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A Guide To Events Security

Event security is an essential feature of any event and takes many forms, from car park marshalls to manned guarding.

Event security companies are regulated by the Security Industry Authority which is responsible for the private security industry.

Their employees are SIA registered licensed guards who have no criminal convictions and are licensed to engage in event security jobs such as manned guarding - whether guarding premises from break-in and unauthorised entry or close guarding individuals from risk of assault, door supervision, public space surveillance (CCTV) and immobilisation, restriction and removal of vehicles.

SIA licensed security guards are distinguished by their official identity badges that they wear at all times whilst on duty. Event security companies should always be able to demonstrate that they have full public liability insurance.

Whether or not an individual requires a licence is determined by the role that is performed and the activity that is undertaken. These are described fully in Section 3 and Schedule 2 of the Private Security Industry Act 2001.

There are a diverse range of events requiring different types of event security, ranging from corporate events such as conferences, exhibitions, seminars, productions, AGMs and company parties to private functions, parties and weddings. Music events require a carefully organised degree of event security whether at venues such as clubs or large festivals and stadium concerts - as do sporting events.

Event security management companies work with event organisers and promoters, providing them with peace of mind, safe in the knowledge that all bases are covered.

Turnstile operators use a small scanning machine to check tickets, ensuring that they are valid for the event.

Once visitors to the event have passed through the turnstiles they are met by security officers who perform pat-down searches to ensure that no undesirable items are concealed about the visitors. Should a visitor refuse to be patted down they would be refused entry by the security officer, resulting in the senior supervisor being summoned who would, in turn, take the guest to one side to allow smooth entry into the venue for the rest of the visitors. In such a circumstance the senior supervisor would then explain to the visitor the need to be searched for security reasons and, should the visitor persist in refusing to be patted down, the duty manager would be called who would, should the search refusal continue, request the event security personnel to escort the guest out of the venue.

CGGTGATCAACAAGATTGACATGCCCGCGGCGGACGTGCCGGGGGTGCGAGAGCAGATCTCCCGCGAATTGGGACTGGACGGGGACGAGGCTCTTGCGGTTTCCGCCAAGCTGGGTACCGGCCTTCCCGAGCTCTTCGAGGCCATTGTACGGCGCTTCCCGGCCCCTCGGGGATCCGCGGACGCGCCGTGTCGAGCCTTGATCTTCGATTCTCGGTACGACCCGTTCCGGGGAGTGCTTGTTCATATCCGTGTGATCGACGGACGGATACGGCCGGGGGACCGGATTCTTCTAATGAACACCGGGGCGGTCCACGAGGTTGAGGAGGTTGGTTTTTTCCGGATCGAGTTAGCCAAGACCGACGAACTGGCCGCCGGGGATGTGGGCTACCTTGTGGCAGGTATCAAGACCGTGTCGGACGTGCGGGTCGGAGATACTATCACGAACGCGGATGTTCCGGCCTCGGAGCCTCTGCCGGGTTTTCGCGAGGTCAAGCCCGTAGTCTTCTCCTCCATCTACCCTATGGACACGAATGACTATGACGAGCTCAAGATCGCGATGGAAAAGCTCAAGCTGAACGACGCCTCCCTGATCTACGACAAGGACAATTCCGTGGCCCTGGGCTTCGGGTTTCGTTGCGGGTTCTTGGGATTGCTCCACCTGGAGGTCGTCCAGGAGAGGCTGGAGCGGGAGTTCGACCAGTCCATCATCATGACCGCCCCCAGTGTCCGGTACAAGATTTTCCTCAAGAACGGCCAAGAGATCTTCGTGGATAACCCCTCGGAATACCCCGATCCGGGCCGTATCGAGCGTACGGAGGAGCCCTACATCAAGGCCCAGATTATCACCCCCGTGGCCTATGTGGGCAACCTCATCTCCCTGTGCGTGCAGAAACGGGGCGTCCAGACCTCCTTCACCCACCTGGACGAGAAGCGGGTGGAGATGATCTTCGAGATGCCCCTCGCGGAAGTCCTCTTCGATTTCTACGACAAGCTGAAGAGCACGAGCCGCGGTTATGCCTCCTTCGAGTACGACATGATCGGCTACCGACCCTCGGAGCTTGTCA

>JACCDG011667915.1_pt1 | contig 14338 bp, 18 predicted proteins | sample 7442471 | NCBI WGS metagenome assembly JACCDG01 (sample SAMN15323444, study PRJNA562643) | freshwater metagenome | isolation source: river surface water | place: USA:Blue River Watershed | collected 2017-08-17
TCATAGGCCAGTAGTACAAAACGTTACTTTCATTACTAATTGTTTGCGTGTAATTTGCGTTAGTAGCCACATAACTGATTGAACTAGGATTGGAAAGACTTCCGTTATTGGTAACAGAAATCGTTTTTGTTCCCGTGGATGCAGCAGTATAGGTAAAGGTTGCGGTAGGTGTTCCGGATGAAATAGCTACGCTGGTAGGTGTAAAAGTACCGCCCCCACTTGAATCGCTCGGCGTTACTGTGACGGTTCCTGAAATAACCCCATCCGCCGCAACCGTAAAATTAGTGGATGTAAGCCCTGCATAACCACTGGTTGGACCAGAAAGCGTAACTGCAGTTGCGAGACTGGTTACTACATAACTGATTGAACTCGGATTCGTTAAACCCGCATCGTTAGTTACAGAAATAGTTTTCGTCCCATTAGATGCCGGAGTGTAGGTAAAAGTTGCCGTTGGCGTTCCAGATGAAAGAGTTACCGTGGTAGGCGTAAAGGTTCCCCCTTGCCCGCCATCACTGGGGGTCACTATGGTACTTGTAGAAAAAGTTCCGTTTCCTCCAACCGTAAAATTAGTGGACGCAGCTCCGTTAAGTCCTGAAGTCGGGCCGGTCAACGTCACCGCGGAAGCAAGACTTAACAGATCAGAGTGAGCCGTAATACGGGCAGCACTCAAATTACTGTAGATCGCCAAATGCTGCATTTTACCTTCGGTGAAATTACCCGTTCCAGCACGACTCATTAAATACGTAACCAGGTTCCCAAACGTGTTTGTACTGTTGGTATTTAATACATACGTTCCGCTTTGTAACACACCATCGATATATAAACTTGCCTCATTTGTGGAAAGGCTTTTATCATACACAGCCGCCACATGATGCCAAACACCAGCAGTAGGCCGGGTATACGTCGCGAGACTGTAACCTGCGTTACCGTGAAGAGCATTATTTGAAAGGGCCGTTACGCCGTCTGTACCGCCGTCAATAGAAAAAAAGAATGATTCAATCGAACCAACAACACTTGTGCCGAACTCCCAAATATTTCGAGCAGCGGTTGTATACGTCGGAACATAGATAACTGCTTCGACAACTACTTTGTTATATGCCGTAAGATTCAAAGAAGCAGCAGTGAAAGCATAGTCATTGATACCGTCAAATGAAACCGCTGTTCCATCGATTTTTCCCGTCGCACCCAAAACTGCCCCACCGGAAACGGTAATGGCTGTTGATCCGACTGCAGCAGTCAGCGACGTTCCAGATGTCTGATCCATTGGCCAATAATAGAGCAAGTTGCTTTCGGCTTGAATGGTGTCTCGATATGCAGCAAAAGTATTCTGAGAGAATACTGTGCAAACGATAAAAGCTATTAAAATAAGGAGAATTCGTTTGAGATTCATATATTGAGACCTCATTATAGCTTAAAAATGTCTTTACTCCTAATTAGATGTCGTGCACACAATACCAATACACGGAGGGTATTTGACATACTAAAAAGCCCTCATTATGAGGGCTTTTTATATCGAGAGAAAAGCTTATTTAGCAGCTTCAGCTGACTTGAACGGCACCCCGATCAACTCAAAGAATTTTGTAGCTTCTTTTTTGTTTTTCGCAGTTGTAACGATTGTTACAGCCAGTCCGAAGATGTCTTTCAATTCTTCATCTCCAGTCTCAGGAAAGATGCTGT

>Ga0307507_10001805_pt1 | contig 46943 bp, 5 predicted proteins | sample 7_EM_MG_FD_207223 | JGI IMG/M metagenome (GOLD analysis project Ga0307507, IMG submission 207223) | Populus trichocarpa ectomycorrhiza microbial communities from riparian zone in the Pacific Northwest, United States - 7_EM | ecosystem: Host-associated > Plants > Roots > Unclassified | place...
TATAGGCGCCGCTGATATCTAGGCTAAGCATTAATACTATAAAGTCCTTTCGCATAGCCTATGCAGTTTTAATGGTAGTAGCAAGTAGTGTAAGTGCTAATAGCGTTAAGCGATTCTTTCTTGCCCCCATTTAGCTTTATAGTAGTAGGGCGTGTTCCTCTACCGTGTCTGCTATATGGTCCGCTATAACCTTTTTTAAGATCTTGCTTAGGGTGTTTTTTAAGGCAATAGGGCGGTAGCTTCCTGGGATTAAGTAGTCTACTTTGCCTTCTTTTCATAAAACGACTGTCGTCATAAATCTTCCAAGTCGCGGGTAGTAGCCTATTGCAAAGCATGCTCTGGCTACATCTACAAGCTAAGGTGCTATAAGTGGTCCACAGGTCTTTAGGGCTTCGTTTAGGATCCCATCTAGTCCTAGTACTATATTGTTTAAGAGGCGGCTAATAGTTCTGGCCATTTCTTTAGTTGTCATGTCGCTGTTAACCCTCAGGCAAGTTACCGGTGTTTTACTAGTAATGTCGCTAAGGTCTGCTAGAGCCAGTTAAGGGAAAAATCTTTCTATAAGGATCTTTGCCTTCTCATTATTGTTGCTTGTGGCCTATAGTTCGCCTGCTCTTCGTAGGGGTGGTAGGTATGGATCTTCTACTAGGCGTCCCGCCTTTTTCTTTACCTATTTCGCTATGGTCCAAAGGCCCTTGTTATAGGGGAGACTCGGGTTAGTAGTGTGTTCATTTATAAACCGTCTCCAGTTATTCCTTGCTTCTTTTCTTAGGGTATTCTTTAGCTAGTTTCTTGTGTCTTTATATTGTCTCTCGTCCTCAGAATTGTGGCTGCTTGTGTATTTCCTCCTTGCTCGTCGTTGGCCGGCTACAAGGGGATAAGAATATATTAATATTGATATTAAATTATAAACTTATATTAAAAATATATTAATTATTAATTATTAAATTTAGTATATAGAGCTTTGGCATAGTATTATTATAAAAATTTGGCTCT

Crowd managers liaise with the local police and meet with event organisers and the local authorities to ensure that a full risk assessment has been made with factors such as the number of event security staff, first aiders and police being calculated.

Security response teams are responsible for preventing illegal drugs activities and wounding of guests and can often be involved in other extraneous tasks as searching for missing children at events.

All events require the presence of a safety officer who can be provided by events security companies. The safety officer attends to first aid, health and safety, public safety and public liability.

Manned security guards, as has been mentioned earlier in this article, protect both premises and individuals. They can be seen in build up and loading areas where they occupy positions such as fire exits to ensure that only authorised people enter the premises. As the saying goes, 'If you're not on the list, you're not coming in' and event security staff are equipped with lists with all entrants' details fully documented. If contractors or individuals attempt to enter events without the appropriate ID they will be escorted to the entry gate by the security guard.

Events security companies are also able to provide events services personnel whose function, whilst related to events security personnel, differs in that they do not need to be licenced by the SIA. Such activities are more related to the provision of crowd safety management, safety stewards, car park marshalls and cloakroom staff.

This article was contributed by Anthony Hayes of Safe Events Security Company Limited